The “bad blood” between Harrods Ridge and East Cambridge over the operation of the gate that separates the two developments remains unsettled.
A representative from the Harrods Ridge Homeowners Association made the case before the Jessamine County Fiscal Court on July 31 asking the gate be completely deconstructed, eliminating the throughway between the two communities.
The HOA director, Lee Rutherford, said the gateway in and out of East Cambridge has caused the residents of Golf Club Drive to suffer property damage, unsafe driving conditions and is a danger to residents either on the yards or sidewalks in front of their homes in Harrods Ridge.
“There’s a lot of bad blood because of the gate — that I’m sure you already know about that,” Rutherford told the fiscal court in July. “Nobody has a problem with East Cambridge being a gated community, but I don’t know of any community in Jessamine County or Fayette County that has a front-door and back-door gate.”
During the July meeting, the fiscal court formed a committee consisting of magistrate Terry Meckstroth and George Dean to look into the different aspects of the issue and to meet with members of both communities to find a resolution.
After studying the situation, both Meckstroth and Dean addressed the Harrods Ridge board the evening of Wednesday, Aug. 29.
Following that meeting, Harrods Ridge HOA board members were unconvinced by the magistrates’ “solution” and voted unanimously to “vigorously oppose the back-door gate of East Cambridge.” The board also reaffirmed their dedication to see the gate completely dismantled.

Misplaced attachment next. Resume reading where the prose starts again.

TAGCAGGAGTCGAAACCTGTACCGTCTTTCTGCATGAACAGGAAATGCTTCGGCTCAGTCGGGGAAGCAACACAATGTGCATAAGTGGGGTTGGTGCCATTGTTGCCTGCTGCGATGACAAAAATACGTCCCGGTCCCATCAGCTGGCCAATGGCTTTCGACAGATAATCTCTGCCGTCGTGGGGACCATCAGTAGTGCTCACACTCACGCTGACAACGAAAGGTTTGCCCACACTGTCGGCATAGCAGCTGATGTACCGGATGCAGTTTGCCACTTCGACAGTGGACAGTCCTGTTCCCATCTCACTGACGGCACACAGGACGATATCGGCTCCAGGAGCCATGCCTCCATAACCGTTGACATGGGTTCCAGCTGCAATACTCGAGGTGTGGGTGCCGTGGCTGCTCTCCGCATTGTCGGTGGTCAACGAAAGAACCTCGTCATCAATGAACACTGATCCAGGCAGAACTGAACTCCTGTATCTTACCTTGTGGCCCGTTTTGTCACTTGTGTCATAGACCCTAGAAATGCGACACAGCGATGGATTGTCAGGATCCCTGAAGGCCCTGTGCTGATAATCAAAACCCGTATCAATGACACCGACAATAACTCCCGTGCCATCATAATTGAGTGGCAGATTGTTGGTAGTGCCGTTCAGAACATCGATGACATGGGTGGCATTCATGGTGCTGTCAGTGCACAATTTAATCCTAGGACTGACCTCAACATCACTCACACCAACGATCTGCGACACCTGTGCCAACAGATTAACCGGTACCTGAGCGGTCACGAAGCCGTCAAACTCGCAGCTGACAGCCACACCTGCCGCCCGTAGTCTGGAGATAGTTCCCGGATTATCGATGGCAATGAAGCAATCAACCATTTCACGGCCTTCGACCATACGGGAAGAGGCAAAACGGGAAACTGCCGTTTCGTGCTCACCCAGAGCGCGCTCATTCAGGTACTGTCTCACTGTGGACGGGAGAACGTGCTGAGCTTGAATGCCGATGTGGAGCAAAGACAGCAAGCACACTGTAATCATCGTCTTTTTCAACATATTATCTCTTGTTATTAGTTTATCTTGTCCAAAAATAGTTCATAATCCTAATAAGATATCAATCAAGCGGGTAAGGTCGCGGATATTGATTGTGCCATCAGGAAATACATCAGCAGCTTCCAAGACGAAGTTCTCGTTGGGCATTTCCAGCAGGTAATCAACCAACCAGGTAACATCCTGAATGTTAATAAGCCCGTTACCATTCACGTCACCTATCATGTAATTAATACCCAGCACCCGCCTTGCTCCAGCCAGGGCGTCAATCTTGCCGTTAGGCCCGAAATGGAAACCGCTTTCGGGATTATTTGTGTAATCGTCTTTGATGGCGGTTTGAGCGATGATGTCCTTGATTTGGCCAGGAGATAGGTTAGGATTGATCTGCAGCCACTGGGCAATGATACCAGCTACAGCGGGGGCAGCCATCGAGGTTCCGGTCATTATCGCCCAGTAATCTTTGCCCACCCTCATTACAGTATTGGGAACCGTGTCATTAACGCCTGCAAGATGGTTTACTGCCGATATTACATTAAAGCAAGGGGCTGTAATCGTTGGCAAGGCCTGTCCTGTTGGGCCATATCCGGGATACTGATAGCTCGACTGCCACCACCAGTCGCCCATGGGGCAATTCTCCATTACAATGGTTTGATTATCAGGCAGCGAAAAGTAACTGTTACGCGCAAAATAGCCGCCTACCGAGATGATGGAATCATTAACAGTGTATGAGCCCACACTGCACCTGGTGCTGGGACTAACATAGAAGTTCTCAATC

“At first we were waiting for the road-review committee to look at it, but since then the people of East Cambridge wanted a little more time — we submitted the draft of an agreement to them,” Dean said. “Then Harrods Ridge sent their letter of opposition, so right now everything is kind of on hold in the process.”
Dean said East Cambridge was working on reaching an agreement in which the gate would be closed 24 hours a day but still allow access for emergency services units.
However, Rutherford wrote a letter to the fiscal court Sept. 6 in opposition of that proposal.
Rutherford wrote in his letter that Meckstroth and Dean planned to suggest to the fiscal court that East Cambridge move its back-door gate in by 90 feet and that Jessamine County take over the 90 feet of private roadway for county maintenance. Rutherford said that the county would spend a minimum of $6,000 tax dollars to build a turnaround there.
“We find these suggestions to be offensive,” Rutherford wrote to the court. “Why would Jessamine County even consider utilizing taxpayer money to accommodate a ‘solution’ to a problem that should not even exist?”
Rutherford said the problem “should not exist” because he has done extensive research that shows East Cambridge is in violation of a county ordinance concerning gated communities.
“As best we can determine, we do not understand how East Cambridge can be ‘grandfathered in’ for gates as the subdivision did not exist when the March 12, 2002, ordinance was amended to allow no private or gated streets or roads,” Rutherford wrote.
Currently, the dispute of the gate is not on the agenda for the Sept. 18 fiscal-court meeting, according to Judge-Executive Neal Cassity’s office.
“Our opposition to the back-door gate and our unanimous decision to ask for the removal of the back-door gate and the cut through permanently barricaded is not a reflection of any ill-will between our two neighborhoods,” Rutherford wrote. “It is a clear and convincing motivation based on the threat tohuman and property danger.”
A spokesperson from the East Cambridge Estates Homeowners Association could not be reached for comment by press time.